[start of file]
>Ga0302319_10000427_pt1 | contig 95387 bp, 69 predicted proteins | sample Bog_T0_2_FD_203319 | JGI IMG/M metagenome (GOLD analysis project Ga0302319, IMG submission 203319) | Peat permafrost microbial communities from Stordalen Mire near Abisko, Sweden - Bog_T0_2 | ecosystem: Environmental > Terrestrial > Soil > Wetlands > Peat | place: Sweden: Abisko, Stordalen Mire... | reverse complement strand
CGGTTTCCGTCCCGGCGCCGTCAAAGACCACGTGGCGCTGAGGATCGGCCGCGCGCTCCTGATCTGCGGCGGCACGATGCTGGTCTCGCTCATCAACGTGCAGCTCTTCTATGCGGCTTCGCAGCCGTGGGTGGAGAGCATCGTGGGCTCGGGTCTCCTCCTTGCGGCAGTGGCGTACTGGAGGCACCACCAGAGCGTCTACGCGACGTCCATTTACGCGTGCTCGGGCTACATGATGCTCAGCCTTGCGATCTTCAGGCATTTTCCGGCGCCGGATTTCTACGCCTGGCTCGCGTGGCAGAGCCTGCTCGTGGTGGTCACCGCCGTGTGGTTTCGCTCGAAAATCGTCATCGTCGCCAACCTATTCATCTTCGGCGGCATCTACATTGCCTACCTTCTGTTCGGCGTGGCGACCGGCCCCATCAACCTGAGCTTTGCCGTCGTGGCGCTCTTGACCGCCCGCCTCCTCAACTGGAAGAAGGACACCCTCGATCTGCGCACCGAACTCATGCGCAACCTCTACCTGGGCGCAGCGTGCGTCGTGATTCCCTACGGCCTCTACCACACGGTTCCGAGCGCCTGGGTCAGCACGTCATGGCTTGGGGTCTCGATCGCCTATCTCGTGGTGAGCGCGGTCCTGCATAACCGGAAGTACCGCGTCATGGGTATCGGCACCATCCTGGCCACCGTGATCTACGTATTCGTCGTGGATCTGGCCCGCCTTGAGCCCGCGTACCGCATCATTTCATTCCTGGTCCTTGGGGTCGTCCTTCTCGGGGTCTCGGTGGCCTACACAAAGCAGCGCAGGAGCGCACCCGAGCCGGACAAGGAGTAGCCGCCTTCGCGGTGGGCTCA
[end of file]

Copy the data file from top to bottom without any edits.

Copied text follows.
>Ga0302319_10000427_pt1 | contig 95387 bp, 69 predicted proteins | sample Bog_T0_2_FD_203319 | JGI IMG/M metagenome (GOLD analysis project Ga0302319, IMG submission 203319) | Peat permafrost microbial communities from Stordalen Mire near Abisko, Sweden - Bog_T0_2 | ecosystem: Environmental > Terrestrial > Soil > Wetlands > Peat | place: Sweden: Abisko, Stordalen Mire... | reverse complement strand
CGGTTTCCGTCCCGGCGCCGTCAAAGACCACGTGGCGCTGAGGATCGGCCGCGCGCTCCTGATCTGCGGCGGCACGATGCTGGTCTCGCTCATCAACGTGCAGCTCTTCTATGCGGCTTCGCAGCCGTGGGTGGAGAGCATCGTGGGCTCGGGTCTCCTCCTTGCGGCAGTGGCGTACTGGAGGCACCACCAGAGCGTCTACGCGACGTCCATTTACGCGTGCTCGGGCTACATGATGCTCAGCCTTGCGATCTTCAGGCATTTTCCGGCGCCGGATTTCTACGCCTGGCTCGCGTGGCAGAGCCTGCTCGTGGTGGTCACCGCCGTGTGGTTTCGCTCGAAAATCGTCATCGTCGCCAACCTATTCATCTTCGGCGGCATCTACATTGCCTACCTTCTGTTCGGCGTGGCGACCGGCCCCATCAACCTGAGCTTTGCCGTCGTGGCGCTCTTGACCGCCCGCCTCCTCAACTGGAAGAAGGACACCCTCGATCTGCGCACCGAACTCATGCGCAACCTCTACCTGGGCGCAGCGTGCGTCGTGATTCCCTACGGCCTCTACCACACGGTTCCGAGCGCCTGGGTCAGCACGTCATGGCTTGGGGTCTCGATCGCCTATCTCGTGGTGAGCGCGGTCCTGCATAACCGGAAGTACCGCGTCATGGGTATCGGCACCATCCTGGCCACCGTGATCTACGTATTCGTCGTGGATCTGGCCCGCCTTGAGCCCGCGTACCGCATCATTTCATTCCTGGTCCTTGGGGTCGTCCTTCTCGGGGTCTCGGTGGCCTACACAAAGCAGCGCAGGAGCGCACCCGAGCCGGACAAGGAGTAGCCGCCTTCGCGGTGGGCTCA